Dr. Kelsey was recognized in 1962 by President John F. Kennedy, who presented her with the President’s Award for Distinguised Service, for her role in saving US children from this fate. Congress went on to enact laws requiring safety tests on pregnant women before drug approval. Dr. Kelsey went on to become the first female head of the Food and Drug Administration. As of 2014, there are about 6,000 worldwide survivors of thalidomide poising from the late 1950s. Thalidomide has recently undergone a revival, as it has been discovered that it can treat multiple myeloma and other cancers, but its use on women even beyond child-bearing age and under very strict supervision is controversial.

Hedda Get Better doll
Hedda Get Better doll, with measles and thermometer (photo from an online auction)

Other worldwide medical news separately involved both measles and mosquitoes. Measles was still a real concern as a health problem for children in 1962. My whole family of 6 kids had various strains of measles in the years around 1962, though fortunately without any long-term consequence. But from 1958 to 1962, the US averaged 432 deaths associated with measles each year, so it could be a serious disease. Because virtually all children acquired measles at that time, the number of measles cases is estimated to have been 3.5 to 5 million per year. It was so common, there was even a toy doll, "Hedda Get Better", that caught painted on measles so that “mommy” could nurse the doll back to health. A measles vaccine was licensed in 1963, and the disease is virtually unknown in the country today, having only 634 reported cases in 2014.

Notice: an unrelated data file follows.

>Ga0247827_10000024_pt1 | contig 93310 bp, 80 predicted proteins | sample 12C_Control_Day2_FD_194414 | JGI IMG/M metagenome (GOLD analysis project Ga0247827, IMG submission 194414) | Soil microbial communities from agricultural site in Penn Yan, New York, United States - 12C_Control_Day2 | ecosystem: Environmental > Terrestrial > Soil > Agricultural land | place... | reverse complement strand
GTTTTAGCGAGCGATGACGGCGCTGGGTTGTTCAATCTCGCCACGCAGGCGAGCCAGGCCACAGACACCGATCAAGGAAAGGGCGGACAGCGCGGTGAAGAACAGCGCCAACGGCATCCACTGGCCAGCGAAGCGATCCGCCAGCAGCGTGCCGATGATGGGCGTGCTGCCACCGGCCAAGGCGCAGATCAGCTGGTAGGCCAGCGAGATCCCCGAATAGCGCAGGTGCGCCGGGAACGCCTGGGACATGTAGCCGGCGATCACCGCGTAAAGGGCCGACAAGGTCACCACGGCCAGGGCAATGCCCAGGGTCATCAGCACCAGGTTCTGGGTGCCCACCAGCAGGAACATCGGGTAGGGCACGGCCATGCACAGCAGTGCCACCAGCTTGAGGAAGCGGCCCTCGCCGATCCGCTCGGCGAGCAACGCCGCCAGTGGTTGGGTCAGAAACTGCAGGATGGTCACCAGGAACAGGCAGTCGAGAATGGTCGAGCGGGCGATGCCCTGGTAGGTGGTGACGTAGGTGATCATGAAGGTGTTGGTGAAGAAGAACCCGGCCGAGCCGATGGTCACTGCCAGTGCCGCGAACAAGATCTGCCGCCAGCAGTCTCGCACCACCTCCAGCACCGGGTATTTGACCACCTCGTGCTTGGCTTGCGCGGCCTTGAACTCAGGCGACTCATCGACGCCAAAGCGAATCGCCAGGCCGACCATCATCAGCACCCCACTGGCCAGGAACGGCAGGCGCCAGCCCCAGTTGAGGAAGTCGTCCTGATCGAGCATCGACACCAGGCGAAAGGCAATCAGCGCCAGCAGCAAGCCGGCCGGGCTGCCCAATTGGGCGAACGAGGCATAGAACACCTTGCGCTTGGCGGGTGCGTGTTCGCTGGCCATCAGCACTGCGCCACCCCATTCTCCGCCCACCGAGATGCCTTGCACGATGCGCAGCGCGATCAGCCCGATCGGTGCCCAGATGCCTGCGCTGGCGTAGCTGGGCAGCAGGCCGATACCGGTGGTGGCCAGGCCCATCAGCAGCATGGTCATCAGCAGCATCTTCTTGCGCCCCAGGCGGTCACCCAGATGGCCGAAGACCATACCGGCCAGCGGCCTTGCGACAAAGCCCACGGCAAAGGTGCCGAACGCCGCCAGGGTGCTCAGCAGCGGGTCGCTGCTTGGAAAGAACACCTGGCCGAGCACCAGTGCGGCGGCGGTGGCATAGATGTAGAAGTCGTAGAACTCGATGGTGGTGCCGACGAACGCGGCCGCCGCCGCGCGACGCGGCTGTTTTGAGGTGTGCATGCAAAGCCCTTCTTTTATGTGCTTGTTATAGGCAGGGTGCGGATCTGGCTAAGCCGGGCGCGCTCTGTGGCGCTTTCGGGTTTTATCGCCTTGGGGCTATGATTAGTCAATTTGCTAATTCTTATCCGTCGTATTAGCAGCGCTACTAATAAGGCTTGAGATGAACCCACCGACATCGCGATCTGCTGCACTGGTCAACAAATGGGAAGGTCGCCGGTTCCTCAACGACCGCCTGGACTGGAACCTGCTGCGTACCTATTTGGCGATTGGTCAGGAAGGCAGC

Mosquitoes made the news because the world had grand plans to eradicate them! They were recognized as the transmission means for many diseases, including malaria and yellow fever, which debilitated large parts of the populations of tropical areas. The worldwide campaign took place under the guidance of the United Nations’ World Health Organization (WHO) and consisted mostly of spraying DDT, though it also urged installation of screens on buildings, draining of standing water that mosquitoes could use for breeding, and other measures. The campaign was initially very successful, but mosquitoes began to develop resistance to DDT and the world began to see other negative consequences from widespread spraying. One of the works that highlighted those negative consequences was Rachel Carson’s book "Silent Spring", published in 1962. A biologist, Carlson listed environmental impacts of the indiscriminate spraying of DDT in the US and questioned the logic of using large amounts of chemicals without fully understanding their effects.

WHO malaria eradication stamps, Vatican City and Indonesia, 1962
WHO malaria eradication stamps from Vatican City and Indonesia, 1962. 1962 (See more malaria eradication stamps at the Roadtrip-'62 ™ 1962 – The Year in Stamps page.)